“The Arizona Fall League experiment was successful not only in terms of the pace of the game, it was successful in educating those people involved in the process who were, for want of a better term, clock haters,” he said. “We are really encouraged by the results of that experiment, in terms of how it moves the game along. Now, how quickly or whether that migrates to the big-league level is going to require conversations. We remain positive about the 20-second clock that it could be useful to the game at the big-league level.“
But that may not get past the players association and the next collective-bargaining agreement.
“Hear me very clearly on this one,” Clark said. “When you add the third deck in the major leagues, and you add all of the other moving pieces tied to a major-league game, the idea that a particular rule in Double-A, or Triple-A, or Single-A, or the Fall League, because of how it may have been worked into the system there, means that they would automatically work in the big leagues, is not true. The game is fundamentally different. The game is fundamentally faster. There are more considerations that need to be made at the major-league level than at the Single-A level, the Double-A level or the Triple-A level.”
If games are now growing shorter, will there be less of them as well? There is a growing movement for baseball to go back to a 154-game schedule with more off days in the season. The schedule was expanded to a 162-game season after the 1961 season. But with travel issues and television preferring night games, it’s caused some concern. Clark isn’t opposed to it.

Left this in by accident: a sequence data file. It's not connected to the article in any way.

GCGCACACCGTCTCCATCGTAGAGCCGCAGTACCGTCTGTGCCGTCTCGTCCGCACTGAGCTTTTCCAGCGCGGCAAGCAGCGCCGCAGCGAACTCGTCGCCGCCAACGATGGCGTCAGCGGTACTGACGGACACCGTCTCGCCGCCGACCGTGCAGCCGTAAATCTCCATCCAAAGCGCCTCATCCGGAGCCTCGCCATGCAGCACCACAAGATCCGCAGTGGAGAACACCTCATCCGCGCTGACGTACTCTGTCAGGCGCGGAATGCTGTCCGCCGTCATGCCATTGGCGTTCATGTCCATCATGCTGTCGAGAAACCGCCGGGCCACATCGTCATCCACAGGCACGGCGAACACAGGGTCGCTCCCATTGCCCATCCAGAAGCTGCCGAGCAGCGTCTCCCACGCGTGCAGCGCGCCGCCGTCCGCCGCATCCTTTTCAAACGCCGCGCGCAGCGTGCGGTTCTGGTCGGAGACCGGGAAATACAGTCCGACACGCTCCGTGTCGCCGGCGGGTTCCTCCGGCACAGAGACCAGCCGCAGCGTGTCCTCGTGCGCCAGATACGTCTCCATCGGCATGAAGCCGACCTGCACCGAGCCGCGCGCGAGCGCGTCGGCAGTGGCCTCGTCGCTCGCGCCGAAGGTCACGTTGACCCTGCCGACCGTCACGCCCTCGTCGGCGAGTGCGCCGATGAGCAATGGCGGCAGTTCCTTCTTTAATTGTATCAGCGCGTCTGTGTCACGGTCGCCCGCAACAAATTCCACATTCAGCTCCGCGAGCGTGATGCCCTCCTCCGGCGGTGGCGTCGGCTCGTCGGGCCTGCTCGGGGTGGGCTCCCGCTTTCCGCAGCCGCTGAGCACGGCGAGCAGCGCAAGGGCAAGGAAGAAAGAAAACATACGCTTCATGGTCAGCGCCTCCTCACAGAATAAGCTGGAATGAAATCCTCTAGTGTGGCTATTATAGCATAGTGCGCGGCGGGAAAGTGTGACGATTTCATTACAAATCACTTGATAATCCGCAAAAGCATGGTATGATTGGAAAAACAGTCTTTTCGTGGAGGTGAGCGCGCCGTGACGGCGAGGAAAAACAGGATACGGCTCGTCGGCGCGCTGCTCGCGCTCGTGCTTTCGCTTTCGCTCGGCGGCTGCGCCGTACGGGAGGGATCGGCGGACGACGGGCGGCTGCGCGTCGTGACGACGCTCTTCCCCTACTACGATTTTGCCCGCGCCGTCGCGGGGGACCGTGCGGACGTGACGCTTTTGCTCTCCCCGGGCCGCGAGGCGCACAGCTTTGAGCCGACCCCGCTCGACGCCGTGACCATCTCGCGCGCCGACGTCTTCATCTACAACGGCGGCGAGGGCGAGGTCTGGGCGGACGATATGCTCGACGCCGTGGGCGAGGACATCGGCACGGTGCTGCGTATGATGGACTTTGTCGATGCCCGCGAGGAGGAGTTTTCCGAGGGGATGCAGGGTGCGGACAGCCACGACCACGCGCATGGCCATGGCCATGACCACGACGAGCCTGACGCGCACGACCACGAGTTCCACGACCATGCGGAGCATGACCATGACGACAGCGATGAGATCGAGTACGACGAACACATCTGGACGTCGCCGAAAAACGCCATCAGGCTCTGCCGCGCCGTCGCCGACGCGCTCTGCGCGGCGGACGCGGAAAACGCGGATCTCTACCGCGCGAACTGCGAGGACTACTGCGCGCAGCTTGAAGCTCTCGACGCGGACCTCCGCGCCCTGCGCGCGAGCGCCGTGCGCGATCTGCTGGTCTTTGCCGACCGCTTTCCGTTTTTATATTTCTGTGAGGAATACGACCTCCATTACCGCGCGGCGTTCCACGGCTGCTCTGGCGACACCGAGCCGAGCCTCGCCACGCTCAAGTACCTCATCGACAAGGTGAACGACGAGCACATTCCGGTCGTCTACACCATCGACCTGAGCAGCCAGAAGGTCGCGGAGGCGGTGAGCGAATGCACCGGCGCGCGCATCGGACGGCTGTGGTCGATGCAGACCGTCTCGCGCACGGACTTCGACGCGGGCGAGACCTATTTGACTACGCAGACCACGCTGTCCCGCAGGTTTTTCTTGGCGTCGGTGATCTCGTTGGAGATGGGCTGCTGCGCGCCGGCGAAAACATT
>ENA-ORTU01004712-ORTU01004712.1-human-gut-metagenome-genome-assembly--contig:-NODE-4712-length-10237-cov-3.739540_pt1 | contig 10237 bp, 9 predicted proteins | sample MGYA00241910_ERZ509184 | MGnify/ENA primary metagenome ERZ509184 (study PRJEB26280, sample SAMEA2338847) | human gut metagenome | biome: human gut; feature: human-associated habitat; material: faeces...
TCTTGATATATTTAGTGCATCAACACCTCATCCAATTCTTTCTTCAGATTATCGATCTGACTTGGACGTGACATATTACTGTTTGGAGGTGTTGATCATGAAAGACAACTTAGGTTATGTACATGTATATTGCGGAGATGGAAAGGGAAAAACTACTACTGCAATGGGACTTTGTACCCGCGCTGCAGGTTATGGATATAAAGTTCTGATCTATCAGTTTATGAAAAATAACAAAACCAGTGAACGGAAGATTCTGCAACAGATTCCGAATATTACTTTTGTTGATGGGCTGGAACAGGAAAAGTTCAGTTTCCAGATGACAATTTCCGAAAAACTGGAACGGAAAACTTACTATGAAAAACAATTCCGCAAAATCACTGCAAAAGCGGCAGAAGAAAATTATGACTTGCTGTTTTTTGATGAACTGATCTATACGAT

“What the guys are being asked to do with respect to game start times, with respect to the travel distances themselves, with respect to performing at an elite level with three days off a month is a challenge,” he said. “I don’t know that it’s surprising when bodies are breaking down when you start to get to June, you start to get to July.”
Manfred was a little more realistic bringing up money, which usually trumps all.
“A shortened schedule is a major, major economic issue,” he said. “We sell out in a lot of markets in terms of gates. The gates are really valuable to us. We have television commitments. Each local contract varies, but there are game guarantees that could be affected by a shortened season.”
Manfred remained upbeat about the stadium situations in Oakland and Tampa Bay, though no real traction has been made with either city. Manfred wasn’t afraid to admit that expansion to places like Portland or Charlotte or Montreal isn’t an impossibility.
”I’m bullish on this game,” he said. “Growth businesses, over an extended period of time, look to get bigger. So I’m open to the idea that there will be a point in time where expansion may be possible. I think it’s very important for us to look at markets that are interested in baseball — and there are markets that are interested — examine their viability, think about what we can do to make them more viable so we have business alternatives available to us. We have a list of cities that we think are viable. If you read enough local papers, there is a list of cities that have identified themselves.“